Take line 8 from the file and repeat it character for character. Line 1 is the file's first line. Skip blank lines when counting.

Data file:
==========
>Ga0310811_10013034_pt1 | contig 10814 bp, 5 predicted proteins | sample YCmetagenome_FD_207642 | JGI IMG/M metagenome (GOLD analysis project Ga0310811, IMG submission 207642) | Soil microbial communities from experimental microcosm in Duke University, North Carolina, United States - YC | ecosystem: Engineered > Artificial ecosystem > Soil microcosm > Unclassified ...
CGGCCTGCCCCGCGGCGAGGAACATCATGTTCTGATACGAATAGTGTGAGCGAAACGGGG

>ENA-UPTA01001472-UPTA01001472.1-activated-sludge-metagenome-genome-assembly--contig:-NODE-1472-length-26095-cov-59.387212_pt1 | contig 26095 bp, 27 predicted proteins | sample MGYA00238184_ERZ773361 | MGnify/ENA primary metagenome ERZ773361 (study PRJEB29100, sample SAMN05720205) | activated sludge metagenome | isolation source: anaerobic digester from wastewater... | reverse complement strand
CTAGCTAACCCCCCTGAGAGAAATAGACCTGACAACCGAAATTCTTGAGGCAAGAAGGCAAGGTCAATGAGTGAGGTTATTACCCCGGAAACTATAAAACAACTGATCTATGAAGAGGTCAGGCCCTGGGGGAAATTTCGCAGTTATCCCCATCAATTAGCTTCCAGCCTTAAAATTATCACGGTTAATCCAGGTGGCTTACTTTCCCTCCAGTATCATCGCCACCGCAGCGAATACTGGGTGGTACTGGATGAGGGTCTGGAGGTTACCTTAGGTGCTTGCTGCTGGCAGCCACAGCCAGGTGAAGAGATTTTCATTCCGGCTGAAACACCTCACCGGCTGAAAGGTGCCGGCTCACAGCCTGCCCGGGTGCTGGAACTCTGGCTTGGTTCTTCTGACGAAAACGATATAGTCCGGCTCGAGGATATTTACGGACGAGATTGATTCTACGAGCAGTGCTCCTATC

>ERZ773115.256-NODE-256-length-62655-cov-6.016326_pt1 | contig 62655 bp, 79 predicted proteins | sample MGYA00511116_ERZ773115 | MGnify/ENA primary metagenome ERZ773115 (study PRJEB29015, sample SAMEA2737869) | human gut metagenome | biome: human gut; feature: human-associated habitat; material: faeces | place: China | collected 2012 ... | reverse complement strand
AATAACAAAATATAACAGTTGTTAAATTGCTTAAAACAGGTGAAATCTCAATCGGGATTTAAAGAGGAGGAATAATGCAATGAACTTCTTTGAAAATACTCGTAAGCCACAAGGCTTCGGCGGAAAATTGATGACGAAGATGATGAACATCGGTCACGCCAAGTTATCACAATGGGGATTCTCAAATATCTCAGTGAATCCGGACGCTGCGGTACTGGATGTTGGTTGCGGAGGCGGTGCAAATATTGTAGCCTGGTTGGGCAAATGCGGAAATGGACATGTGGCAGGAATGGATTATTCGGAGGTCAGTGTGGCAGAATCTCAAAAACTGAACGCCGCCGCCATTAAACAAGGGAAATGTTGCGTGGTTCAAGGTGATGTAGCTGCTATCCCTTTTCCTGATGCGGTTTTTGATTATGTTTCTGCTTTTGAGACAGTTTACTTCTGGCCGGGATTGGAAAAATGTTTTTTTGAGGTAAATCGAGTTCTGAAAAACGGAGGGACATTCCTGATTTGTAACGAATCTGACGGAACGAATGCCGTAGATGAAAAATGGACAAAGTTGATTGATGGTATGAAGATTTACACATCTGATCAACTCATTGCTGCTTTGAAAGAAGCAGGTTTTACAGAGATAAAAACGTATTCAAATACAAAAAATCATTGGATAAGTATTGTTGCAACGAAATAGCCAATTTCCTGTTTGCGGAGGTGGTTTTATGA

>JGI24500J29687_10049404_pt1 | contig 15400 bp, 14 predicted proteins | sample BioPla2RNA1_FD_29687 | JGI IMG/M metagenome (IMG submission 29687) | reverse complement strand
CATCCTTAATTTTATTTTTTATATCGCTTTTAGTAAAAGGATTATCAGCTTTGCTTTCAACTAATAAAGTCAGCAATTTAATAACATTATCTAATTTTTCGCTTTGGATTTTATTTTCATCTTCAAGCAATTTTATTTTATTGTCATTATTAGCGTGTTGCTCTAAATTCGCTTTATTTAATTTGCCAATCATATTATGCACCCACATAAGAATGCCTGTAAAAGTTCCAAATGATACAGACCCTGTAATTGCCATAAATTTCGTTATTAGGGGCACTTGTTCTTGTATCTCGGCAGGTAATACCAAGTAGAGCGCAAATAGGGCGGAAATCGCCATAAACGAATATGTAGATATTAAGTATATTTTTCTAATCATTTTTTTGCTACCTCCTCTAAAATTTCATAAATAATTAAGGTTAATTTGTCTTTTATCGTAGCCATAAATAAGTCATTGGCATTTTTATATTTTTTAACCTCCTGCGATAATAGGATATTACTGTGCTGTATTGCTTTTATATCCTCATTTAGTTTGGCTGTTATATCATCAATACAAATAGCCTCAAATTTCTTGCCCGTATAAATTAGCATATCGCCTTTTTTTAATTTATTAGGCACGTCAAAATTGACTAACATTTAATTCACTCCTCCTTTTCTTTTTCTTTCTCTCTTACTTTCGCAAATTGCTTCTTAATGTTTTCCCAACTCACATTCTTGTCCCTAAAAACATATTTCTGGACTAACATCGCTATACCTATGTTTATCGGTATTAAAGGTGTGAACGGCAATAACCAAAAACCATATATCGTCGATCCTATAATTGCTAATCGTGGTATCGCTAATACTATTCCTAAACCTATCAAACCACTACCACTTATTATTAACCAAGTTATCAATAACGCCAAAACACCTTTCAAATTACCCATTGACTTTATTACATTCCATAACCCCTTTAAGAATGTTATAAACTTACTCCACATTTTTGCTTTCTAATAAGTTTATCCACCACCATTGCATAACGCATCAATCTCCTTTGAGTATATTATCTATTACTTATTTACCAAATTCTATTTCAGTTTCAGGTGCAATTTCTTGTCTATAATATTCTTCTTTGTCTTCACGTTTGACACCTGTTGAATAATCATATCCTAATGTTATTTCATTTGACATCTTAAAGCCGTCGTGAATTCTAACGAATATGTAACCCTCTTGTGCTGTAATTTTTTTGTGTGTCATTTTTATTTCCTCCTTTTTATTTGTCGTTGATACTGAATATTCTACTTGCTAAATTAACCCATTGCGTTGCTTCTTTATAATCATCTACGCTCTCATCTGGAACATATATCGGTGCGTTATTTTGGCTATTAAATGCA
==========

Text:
CATCCTTAATTTTATTTTTTATATCGCTTTTAGTAAAAGGATTATCAGCTTTGCTTTCAACTAATAAAGTCAGCAATTTAATAACATTATCTAATTTTTCGCTTTGGATTTTATTTTCATCTTCAAGCAATTTTATTTTATTGTCATTATTAGCGTGTTGCTCTAAATTCGCTTTATTTAATTTGCCAATCATATTATGCACCCACATAAGAATGCCTGTAAAAGTTCCAAATGATACAGACCCTGTAATTGCCATAAATTTCGTTATTAGGGGCACTTGTTCTTGTATCTCGGCAGGTAATACCAAGTAGAGCGCAAATAGGGCGGAAATCGCCATAAACGAATATGTAGATATTAAGTATATTTTTCTAATCATTTTTTTGCTACCTCCTCTAAAATTTCATAAATAATTAAGGTTAATTTGTCTTTTATCGTAGCCATAAATAAGTCATTGGCATTTTTATATTTTTTAACCTCCTGCGATAATAGGATATTACTGTGCTGTATTGCTTTTATATCCTCATTTAGTTTGGCTGTTATATCATCAATACAAATAGCCTCAAATTTCTTGCCCGTATAAATTAGCATATCGCCTTTTTTTAATTTATTAGGCACGTCAAAATTGACTAACATTTAATTCACTCCTCCTTTTCTTTTTCTTTCTCTCTTACTTTCGCAAATTGCTTCTTAATGTTTTCCCAACTCACATTCTTGTCCCTAAAAACATATTTCTGGACTAACATCGCTATACCTATGTTTATCGGTATTAAAGGTGTGAACGGCAATAACCAAAAACCATATATCGTCGATCCTATAATTGCTAATCGTGGTATCGCTAATACTATTCCTAAACCTATCAAACCACTACCACTTATTATTAACCAAGTTATCAATAACGCCAAAACACCTTTCAAATTACCCATTGACTTTATTACATTCCATAACCCCTTTAAGAATGTTATAAACTTACTCCACATTTTTGCTTTCTAATAAGTTTATCCACCACCATTGCATAACGCATCAATCTCCTTTGAGTATATTATCTATTACTTATTTACCAAATTCTATTTCAGTTTCAGGTGCAATTTCTTGTCTATAATATTCTTCTTTGTCTTCACGTTTGACACCTGTTGAATAATCATATCCTAATGTTATTTCATTTGACATCTTAAAGCCGTCGTGAATTCTAACGAATATGTAACCCTCTTGTGCTGTAATTTTTTTGTGTGTCATTTTTATTTCCTCCTTTTTATTTGTCGTTGATACTGAATATTCTACTTGCTAAATTAACCCATTGCGTTGCTTCTTTATAATCATCTACGCTCTCATCTGGAACATATATCGGTGCGTTATTTTGGCTATTAAATGCA